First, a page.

Wilms tumor – causes, symptoms, diagnosis, treatment & pathology


Wilms tumor:


Wilms tumor, or nephroblastoma, is a type of kidney tumor composed of metanephric blastemal cells, cells involved in kidney development, and is the most common malignant kidney tumor in children; only rarely is it seen in adults.

Causes, Symptoms, Diagnosis, Treatment & Pathology:


  • Wilms tumor is thought to be caused by mutations in genes responsible for the normal genitourinary development, which includes the kidneys as well as the gonads, typically the genes are located around 11p13 which means chromosome 11, the short arm p, region1, band 3. One gene critical for normal kidney and gonad development is WT1 (or Wilms Tumor 1), which a tumor suppressor gene.
  • Mutations that result in a loss of function of WT1, like deletions, for example, seem to lead to the development of tumor cells seen with Wilms tumor. Wilms tumors as a result of WT1 mutations are sometimes part of a developmental syndrome, meaning other abnormalities are present as well, likely because of deletion or mutation of other genes in addition to WT1. For example, in WAGR syndrome, a mutation in the 11p13 region causes deletion of bothWT1 and the PAX6 genes, among others, which leads to Wilms tumor and Genitourinary malformations as a result of WT1 removal, as well as Aniridia (which is absence of iris) and intellectual disability (which is formerly referred to as mental Retardation), as a result of PAX6 deletion. Another syndrome associated with WT1 mutations in the Denys-Drash syndrome, which is characterized by Wilms tumor, early-onset nephrotic syndrome, and male pseudohermaphroditism.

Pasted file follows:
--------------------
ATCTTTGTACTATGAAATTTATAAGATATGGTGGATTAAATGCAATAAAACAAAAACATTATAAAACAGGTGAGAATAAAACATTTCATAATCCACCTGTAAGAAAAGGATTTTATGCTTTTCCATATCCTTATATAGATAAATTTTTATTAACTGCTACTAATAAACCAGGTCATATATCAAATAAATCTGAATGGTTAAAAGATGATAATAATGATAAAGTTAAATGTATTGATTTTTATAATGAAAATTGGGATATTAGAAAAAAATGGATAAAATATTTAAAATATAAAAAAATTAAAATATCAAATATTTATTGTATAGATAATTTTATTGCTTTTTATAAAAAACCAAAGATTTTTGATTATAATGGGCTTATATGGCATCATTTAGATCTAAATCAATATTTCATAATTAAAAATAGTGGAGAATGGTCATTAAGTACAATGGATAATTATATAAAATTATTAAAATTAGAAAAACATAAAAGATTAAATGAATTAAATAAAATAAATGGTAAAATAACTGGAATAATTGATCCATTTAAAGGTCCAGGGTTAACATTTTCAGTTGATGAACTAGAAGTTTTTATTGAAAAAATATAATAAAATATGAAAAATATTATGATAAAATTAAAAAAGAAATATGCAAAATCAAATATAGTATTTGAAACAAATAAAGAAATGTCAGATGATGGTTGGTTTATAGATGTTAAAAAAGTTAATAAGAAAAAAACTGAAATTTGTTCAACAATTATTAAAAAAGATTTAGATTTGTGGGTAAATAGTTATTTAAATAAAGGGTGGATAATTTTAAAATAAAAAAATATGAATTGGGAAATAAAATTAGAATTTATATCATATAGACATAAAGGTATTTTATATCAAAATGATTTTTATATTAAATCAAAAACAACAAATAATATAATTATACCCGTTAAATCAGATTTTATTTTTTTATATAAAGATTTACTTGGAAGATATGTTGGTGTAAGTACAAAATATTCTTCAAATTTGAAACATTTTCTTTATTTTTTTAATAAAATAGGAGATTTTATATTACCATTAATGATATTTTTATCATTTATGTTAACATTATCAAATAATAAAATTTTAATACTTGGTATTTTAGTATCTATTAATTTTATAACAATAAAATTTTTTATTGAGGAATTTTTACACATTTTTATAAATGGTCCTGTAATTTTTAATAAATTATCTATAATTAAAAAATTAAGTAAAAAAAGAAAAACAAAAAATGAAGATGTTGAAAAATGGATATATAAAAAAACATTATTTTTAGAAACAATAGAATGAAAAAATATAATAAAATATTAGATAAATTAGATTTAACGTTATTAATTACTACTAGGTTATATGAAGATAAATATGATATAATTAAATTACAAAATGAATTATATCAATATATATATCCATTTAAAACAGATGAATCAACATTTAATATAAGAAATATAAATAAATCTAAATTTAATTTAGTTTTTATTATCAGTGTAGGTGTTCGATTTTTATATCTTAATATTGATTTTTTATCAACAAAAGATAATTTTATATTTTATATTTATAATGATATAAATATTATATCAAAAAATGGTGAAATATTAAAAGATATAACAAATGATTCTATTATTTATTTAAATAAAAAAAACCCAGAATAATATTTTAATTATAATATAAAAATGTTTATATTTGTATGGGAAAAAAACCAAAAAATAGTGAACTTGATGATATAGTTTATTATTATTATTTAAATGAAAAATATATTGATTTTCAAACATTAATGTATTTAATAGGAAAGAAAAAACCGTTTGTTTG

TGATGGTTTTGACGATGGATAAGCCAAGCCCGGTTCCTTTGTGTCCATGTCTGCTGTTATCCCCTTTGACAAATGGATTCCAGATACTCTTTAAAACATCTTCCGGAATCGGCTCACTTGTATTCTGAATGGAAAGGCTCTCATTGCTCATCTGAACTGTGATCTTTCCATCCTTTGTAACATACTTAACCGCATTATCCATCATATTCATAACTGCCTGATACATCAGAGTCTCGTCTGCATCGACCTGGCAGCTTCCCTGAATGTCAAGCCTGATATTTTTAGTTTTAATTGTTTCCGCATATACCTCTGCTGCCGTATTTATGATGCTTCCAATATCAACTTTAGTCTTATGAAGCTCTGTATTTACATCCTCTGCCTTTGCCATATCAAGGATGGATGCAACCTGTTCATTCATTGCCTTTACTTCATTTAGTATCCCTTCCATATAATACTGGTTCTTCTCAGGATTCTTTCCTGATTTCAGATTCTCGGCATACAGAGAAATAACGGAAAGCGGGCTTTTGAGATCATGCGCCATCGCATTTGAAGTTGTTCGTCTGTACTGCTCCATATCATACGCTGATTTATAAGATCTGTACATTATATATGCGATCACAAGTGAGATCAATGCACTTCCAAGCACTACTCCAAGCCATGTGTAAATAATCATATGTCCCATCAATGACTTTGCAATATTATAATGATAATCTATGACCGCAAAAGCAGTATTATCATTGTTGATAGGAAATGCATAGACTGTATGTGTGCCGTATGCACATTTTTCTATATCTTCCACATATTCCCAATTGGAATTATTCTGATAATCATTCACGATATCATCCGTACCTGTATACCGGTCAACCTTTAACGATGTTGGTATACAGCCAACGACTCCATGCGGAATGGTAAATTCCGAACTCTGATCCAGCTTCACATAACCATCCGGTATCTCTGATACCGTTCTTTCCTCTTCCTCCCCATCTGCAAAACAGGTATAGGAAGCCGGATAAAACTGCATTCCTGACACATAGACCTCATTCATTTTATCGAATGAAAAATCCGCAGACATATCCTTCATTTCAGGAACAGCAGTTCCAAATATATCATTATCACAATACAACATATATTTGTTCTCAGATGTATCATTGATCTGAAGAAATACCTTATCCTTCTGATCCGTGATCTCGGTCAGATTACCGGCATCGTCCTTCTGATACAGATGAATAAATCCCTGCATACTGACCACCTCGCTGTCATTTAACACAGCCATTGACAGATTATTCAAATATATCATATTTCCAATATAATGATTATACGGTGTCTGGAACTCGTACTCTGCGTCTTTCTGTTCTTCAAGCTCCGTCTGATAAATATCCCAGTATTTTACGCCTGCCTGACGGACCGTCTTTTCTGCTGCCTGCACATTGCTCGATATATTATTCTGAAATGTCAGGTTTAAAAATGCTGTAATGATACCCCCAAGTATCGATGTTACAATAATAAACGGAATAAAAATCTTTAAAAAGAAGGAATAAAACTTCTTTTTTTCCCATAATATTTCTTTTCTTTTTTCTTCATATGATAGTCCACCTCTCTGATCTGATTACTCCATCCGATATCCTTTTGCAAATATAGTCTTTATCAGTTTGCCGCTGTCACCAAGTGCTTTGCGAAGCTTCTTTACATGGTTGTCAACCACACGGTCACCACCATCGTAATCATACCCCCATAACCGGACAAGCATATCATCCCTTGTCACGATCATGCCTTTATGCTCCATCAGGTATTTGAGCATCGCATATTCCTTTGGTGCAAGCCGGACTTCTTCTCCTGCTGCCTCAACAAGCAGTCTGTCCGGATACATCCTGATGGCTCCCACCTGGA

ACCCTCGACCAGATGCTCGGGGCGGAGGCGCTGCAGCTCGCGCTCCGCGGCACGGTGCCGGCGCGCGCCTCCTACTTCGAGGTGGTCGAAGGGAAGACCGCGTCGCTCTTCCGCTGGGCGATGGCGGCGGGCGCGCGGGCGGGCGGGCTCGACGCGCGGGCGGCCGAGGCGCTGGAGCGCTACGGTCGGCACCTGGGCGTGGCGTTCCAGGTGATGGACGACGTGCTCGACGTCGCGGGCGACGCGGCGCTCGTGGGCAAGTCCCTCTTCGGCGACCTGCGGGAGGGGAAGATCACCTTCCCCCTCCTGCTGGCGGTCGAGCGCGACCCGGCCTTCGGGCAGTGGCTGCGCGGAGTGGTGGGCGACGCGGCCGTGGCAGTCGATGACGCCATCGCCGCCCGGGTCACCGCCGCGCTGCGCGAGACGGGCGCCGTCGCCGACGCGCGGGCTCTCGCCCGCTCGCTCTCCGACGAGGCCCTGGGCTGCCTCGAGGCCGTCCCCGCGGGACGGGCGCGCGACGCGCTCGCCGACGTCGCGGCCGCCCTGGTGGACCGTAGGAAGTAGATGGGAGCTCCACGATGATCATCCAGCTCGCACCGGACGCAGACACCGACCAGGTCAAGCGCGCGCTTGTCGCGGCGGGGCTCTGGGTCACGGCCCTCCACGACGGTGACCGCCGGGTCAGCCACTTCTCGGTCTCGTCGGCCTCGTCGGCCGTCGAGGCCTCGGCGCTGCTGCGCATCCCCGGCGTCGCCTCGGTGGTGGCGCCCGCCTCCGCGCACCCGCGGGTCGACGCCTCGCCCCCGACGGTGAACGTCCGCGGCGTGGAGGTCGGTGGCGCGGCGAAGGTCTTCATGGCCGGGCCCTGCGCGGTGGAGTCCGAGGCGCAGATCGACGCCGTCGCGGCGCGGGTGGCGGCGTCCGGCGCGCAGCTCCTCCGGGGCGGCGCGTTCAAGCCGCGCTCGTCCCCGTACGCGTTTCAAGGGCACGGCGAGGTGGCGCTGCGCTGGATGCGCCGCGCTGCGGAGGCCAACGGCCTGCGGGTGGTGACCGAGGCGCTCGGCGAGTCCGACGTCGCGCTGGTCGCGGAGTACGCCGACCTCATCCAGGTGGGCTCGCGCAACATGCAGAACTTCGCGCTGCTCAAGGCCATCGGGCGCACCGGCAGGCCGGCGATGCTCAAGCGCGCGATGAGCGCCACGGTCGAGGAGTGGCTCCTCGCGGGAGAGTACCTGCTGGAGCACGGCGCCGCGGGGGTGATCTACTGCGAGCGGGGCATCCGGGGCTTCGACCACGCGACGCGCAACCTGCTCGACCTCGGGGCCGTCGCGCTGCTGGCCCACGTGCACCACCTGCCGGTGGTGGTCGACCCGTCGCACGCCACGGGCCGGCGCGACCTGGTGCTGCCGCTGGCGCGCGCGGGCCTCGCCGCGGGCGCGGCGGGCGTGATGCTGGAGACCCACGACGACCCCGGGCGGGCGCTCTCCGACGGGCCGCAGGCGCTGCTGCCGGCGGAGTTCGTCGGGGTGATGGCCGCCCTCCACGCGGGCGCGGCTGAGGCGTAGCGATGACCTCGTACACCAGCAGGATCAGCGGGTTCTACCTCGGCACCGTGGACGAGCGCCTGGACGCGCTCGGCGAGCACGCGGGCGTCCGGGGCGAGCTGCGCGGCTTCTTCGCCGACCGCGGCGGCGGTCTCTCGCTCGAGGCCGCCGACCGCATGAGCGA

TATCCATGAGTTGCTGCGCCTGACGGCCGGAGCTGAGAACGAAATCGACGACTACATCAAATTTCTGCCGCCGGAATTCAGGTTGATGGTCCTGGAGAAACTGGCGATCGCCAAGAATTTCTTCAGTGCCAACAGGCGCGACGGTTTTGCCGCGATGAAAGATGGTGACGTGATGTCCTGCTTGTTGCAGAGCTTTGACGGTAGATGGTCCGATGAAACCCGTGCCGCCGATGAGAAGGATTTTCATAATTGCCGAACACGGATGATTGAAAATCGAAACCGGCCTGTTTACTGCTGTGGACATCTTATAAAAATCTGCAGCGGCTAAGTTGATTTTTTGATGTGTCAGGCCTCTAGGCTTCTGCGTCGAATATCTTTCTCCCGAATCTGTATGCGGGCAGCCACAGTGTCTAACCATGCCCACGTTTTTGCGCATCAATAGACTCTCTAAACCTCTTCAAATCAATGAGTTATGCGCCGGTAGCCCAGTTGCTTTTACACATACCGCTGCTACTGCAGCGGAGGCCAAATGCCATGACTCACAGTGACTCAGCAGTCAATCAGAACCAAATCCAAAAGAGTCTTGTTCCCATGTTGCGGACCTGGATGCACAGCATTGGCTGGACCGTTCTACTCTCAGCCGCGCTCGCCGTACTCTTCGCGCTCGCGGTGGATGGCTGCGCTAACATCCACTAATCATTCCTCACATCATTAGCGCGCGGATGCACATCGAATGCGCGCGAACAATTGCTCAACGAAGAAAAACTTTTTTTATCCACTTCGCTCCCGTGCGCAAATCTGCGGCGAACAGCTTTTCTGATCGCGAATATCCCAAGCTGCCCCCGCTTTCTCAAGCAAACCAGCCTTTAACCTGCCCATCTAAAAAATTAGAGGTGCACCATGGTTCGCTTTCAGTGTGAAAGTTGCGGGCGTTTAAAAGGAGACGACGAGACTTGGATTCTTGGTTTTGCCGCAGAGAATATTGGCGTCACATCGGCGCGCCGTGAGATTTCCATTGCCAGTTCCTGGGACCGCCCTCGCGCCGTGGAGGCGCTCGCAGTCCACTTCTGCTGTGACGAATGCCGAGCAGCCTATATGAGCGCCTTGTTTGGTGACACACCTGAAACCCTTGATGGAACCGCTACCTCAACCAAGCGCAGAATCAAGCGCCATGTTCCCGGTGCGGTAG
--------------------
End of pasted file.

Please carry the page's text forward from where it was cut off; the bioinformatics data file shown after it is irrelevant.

• Another gene, WT2, also located on chromosome 11, seems to also be involved with other Wilms tumor-containing syndromes, like Beckwith-Wiedemann syndrome, which includes Wilms tumor, macroglossia, organomegaly, and hemihypertrophy. All that being said, Wilms tumor, in the majority of cases, happens in otherwise healthy children and doesn’t seem to be associated with WT1 or WT2, or any developmental syndrome of any kind. So in those situations, the mechanism of tumor development is not well understood.
  • Regardless of what the exact cause of the tumors is, they are usually composed partly of metanephric blastemal cells, which are cells that give rise to other cells like stromal cells, which are the connective tissue cells, as well as epithelial cells, all of which has usually help give rise to structures in the kidney.
  • That being said, in this mass, there are abortive or partly-developed structures of the nephron like glomeruli and tubules. A tumor made of blastemal, stromal, and epithelial cells is called a triphasic blastoma.
  • Children with Wilms tumor often present with a flank mass that’s massive, palpable, and unilateral, and they also sometimes have hematuria blood in the urine, as well as hypertension as a result of renin secretion.


  • Treatment depends on the extent of spreading of Wilms tumor, although the overall prognosis is very good, and people with Wilms tumor often respond well to a combination of nephrectomy removal of the kidney, and chemotherapy.


  • Alright, so quick recap, Wilms tumors typically affects children, and usually, the cause is unknown, though sometimes it can be caused by gene mutations, specifically WT1 and WT2, and the tumor mass or triphasic nephroblastoma is composed of blastema cells, stromal cells, and epithelial cells.

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